“Our recruitment is very much driven by personality,” Jose said. “Cultural fit trumps everything. We’re trying to find that ‘pink unicorn’, so sometimes recruitment can take a bit longer. We may shortlist seven or eight applicants for a role, look at them and say, ‘can they do the job? Yes. Do they match against the job criteria? Yes. But something is missing, something does not quite fit. Often, this is the culture fit. When the right “EDITION” candidate comes along, you just know.

“Some people come in for interviews with scripted answers and say what they think we want to hear,” Elsie said. “We want to know the person. Can you hold a conversation? Can you engage with people naturally? These are things that can’t be easily taught.”

All candidates at London EDITION are introduced to the in-house guidance team and the executive team. “My final interview was with the hotel manager,” Elsie said. “From day one, I felt I had a connection with the senior leadership team. It breaks down barriers and makes the hotel a fun place to work.”

Meet some of the talented people at London EDITION


“Like anywhere, some candidates drop out before on-boarding,” said Jose, “but that just tells me that they’re not right for us. I would rather keep the position open and keep on searching for the right fit”

London EDITION does it’s best to keep in touch with candidates throughout the hiring process, with regular emails and if the process is taking longer than expected we aim to keep candidates informed.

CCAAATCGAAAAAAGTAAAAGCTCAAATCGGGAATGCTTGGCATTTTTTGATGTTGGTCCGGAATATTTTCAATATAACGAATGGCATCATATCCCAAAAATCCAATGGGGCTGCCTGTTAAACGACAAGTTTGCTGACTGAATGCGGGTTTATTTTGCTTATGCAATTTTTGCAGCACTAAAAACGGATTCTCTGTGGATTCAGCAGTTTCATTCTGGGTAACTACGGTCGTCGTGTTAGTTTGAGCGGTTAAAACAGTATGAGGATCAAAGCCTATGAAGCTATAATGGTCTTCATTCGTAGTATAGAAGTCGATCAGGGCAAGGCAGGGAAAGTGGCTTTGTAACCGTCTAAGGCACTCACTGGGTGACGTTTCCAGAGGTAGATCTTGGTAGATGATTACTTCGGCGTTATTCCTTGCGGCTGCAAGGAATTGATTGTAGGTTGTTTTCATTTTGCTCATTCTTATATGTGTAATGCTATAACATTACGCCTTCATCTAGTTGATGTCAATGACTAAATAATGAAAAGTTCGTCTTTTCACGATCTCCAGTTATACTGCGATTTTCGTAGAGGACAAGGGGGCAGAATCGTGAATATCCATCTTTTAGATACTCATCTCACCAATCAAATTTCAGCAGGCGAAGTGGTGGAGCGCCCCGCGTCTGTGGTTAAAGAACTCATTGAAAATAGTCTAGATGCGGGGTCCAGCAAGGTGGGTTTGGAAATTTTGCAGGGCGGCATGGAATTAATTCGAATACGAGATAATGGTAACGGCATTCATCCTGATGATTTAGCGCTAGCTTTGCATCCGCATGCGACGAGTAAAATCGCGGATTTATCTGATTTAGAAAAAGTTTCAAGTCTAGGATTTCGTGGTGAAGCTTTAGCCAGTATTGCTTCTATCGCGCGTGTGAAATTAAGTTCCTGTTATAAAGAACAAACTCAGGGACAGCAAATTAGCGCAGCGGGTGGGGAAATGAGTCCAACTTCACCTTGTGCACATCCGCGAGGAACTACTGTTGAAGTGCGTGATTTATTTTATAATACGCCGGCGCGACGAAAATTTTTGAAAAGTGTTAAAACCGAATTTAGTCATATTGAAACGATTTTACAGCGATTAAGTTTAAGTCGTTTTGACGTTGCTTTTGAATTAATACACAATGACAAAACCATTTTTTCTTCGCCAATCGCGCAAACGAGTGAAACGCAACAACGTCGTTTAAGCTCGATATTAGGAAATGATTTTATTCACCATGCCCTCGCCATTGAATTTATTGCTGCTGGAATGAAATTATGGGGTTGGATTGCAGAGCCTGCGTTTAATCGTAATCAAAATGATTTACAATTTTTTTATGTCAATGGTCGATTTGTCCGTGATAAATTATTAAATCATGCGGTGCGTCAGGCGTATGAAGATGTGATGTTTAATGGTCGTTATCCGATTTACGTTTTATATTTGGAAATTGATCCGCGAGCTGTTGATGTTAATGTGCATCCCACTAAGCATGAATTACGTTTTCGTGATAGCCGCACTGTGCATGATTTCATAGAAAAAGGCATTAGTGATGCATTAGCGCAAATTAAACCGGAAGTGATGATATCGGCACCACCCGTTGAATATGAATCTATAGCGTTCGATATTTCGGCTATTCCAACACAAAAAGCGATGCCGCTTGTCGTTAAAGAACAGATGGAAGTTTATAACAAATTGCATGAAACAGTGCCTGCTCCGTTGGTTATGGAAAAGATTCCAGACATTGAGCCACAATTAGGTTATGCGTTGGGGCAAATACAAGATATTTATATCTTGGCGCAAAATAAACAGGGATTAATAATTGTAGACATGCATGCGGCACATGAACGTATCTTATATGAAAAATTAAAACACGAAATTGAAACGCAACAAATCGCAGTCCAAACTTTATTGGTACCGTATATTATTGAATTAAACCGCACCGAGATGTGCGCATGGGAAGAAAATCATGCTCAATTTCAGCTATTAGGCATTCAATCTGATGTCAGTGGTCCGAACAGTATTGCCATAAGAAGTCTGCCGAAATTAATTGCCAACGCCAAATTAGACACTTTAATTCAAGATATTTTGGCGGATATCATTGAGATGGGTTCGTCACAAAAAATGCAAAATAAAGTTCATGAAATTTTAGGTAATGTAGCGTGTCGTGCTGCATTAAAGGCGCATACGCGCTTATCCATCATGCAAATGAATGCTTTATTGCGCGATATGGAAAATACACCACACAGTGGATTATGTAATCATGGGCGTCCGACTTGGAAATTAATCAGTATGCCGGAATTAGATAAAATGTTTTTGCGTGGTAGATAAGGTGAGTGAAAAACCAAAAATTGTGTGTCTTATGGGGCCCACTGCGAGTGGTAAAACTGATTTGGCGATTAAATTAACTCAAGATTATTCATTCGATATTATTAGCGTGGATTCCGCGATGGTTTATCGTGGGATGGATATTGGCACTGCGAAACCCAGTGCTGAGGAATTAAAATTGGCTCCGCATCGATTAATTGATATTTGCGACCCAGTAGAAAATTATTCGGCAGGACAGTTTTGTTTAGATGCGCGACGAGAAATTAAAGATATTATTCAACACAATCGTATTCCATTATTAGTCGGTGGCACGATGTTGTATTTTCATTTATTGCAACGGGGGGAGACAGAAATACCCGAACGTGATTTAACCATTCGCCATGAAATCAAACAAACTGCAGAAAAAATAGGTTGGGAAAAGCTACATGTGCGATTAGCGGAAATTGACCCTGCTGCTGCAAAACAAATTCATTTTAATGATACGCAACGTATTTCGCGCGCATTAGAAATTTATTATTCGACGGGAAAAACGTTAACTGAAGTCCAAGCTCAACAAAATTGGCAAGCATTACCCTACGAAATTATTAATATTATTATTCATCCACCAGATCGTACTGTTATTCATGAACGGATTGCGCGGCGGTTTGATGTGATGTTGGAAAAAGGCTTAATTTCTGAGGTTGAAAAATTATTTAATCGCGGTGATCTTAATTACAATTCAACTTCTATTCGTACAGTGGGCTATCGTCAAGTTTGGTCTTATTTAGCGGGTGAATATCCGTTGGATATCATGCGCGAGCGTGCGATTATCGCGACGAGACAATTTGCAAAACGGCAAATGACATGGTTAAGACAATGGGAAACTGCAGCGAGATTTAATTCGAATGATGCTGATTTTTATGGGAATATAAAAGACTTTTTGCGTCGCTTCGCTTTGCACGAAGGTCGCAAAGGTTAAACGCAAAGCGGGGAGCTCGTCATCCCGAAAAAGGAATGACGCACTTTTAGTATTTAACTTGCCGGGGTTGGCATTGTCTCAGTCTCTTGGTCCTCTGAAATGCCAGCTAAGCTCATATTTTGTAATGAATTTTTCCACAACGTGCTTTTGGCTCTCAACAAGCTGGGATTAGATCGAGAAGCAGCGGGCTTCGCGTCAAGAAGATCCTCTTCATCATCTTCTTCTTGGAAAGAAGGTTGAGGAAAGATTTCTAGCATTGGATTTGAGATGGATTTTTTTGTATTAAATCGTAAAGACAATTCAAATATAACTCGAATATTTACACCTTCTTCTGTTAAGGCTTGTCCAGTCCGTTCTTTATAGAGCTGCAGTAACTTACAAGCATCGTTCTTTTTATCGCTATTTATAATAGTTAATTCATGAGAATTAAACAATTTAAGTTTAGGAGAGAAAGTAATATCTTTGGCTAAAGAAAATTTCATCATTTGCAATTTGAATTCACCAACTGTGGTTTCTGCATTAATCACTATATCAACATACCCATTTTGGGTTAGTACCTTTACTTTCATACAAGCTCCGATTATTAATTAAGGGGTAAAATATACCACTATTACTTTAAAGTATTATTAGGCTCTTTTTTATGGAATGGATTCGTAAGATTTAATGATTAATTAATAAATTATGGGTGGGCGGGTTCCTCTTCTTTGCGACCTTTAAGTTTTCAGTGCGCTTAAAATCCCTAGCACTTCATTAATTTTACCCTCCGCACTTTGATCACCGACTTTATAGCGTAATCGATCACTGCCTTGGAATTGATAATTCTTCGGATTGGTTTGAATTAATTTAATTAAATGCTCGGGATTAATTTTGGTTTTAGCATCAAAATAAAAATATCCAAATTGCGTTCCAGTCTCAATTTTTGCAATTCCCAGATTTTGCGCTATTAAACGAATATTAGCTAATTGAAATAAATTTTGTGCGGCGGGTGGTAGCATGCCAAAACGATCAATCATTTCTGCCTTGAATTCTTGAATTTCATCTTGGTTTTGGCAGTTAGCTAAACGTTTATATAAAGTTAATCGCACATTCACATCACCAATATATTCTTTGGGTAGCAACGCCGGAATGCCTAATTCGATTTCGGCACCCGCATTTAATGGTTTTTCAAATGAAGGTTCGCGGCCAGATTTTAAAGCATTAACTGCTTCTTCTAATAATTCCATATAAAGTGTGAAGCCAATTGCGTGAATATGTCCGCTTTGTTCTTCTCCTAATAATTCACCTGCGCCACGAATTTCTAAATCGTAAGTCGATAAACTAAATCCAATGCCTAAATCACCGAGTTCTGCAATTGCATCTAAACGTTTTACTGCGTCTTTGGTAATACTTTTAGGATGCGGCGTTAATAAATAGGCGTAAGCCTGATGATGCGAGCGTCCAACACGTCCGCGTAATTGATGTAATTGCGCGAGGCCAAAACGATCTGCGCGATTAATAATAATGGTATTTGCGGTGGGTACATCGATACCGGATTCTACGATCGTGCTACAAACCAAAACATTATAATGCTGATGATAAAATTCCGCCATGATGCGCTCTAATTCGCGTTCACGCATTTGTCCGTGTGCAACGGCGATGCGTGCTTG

On-boarding at EDITION is thorough. “Our hotel orientation for new joiners involves a night stay in the hotel,” Elsie said. “We want them to experience EDITION as a guest would. They have room service, a drink in the bar and we invite them in for breakfast,” Elsie explained. “We then hold a hotel wide induction, also attended by the senior management team where our newcomers learn about the brand and the culture. When they go off to their own departments, they get an in-depth departmental orientation. We also hold a second day orientation day after 10 days. New team members are appointed a buddy within their department so that they don’t feel like they’ve been thrown in at the deep-end. Support is crucial, and we have an open- door policy. If they have any questions or concerns, we do our utmost to address these.”

In part two, we talk about London EDITION’s Learning and Development programmes, Reward and Benefits and why quality is better than quantity.

Find out more about the fantastic opportunities at London Edition here